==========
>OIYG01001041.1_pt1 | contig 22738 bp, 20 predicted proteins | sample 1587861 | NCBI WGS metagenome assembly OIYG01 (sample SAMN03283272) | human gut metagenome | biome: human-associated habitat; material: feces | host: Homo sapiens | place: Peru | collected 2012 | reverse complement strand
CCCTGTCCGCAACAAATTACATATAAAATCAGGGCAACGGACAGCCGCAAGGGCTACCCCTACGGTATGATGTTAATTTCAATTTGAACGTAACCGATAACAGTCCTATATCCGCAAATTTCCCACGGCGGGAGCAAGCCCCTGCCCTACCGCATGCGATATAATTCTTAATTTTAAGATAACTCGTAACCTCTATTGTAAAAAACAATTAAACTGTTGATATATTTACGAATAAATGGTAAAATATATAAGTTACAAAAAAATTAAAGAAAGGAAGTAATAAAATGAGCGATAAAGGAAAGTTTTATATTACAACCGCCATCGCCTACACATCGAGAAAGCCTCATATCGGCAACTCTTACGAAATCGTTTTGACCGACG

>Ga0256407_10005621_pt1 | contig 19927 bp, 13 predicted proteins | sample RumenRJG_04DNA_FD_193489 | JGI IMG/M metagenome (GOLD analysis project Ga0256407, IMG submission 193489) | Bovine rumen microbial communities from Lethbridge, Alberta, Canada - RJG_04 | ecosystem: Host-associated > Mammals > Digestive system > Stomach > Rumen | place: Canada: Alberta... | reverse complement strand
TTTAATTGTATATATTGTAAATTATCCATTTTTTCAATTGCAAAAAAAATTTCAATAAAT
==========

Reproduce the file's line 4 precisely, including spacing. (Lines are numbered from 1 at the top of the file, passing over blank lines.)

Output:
TTTAATTGTATATATTGTAAATTATCCATTTTTTCAATTGCAAAAAAAATTTCAATAAAT